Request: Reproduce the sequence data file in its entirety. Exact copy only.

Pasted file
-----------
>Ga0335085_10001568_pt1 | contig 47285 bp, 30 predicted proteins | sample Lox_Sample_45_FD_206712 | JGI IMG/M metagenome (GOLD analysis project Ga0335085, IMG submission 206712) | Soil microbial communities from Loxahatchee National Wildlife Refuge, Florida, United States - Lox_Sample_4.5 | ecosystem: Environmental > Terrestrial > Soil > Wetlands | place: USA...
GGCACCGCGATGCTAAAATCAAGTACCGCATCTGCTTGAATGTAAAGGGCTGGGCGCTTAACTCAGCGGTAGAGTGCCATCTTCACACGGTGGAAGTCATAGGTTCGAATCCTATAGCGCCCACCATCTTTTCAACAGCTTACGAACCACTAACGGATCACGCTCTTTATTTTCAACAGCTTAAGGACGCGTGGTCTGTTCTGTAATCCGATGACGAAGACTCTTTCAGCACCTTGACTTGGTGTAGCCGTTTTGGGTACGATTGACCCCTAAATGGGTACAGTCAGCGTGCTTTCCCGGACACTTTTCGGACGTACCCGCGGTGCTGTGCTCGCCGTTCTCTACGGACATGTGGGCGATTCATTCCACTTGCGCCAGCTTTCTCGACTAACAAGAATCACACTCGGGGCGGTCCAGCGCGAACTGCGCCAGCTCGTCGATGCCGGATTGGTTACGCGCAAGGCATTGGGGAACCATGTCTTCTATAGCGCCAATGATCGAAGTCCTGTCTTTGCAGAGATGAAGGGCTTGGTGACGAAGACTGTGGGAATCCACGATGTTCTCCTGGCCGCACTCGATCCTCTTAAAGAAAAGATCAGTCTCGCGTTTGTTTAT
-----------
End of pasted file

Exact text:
>Ga0335085_10001568_pt1 | contig 47285 bp, 30 predicted proteins | sample Lox_Sample_45_FD_206712 | JGI IMG/M metagenome (GOLD analysis project Ga0335085, IMG submission 206712) | Soil microbial communities from Loxahatchee National Wildlife Refuge, Florida, United States - Lox_Sample_4.5 | ecosystem: Environmental > Terrestrial > Soil > Wetlands | place: USA...
GGCACCGCGATGCTAAAATCAAGTACCGCATCTGCTTGAATGTAAAGGGCTGGGCGCTTAACTCAGCGGTAGAGTGCCATCTTCACACGGTGGAAGTCATAGGTTCGAATCCTATAGCGCCCACCATCTTTTCAACAGCTTACGAACCACTAACGGATCACGCTCTTTATTTTCAACAGCTTAAGGACGCGTGGTCTGTTCTGTAATCCGATGACGAAGACTCTTTCAGCACCTTGACTTGGTGTAGCCGTTTTGGGTACGATTGACCCCTAAATGGGTACAGTCAGCGTGCTTTCCCGGACACTTTTCGGACGTACCCGCGGTGCTGTGCTCGCCGTTCTCTACGGACATGTGGGCGATTCATTCCACTTGCGCCAGCTTTCTCGACTAACAAGAATCACACTCGGGGCGGTCCAGCGCGAACTGCGCCAGCTCGTCGATGCCGGATTGGTTACGCGCAAGGCATTGGGGAACCATGTCTTCTATAGCGCCAATGATCGAAGTCCTGTCTTTGCAGAGATGAAGGGCTTGGTGACGAAGACTGTGGGAATCCACGATGTTCTCCTGGCCGCACTCGATCCTCTTAAAGAAAAGATCAGTCTCGCGTTTGTTTAT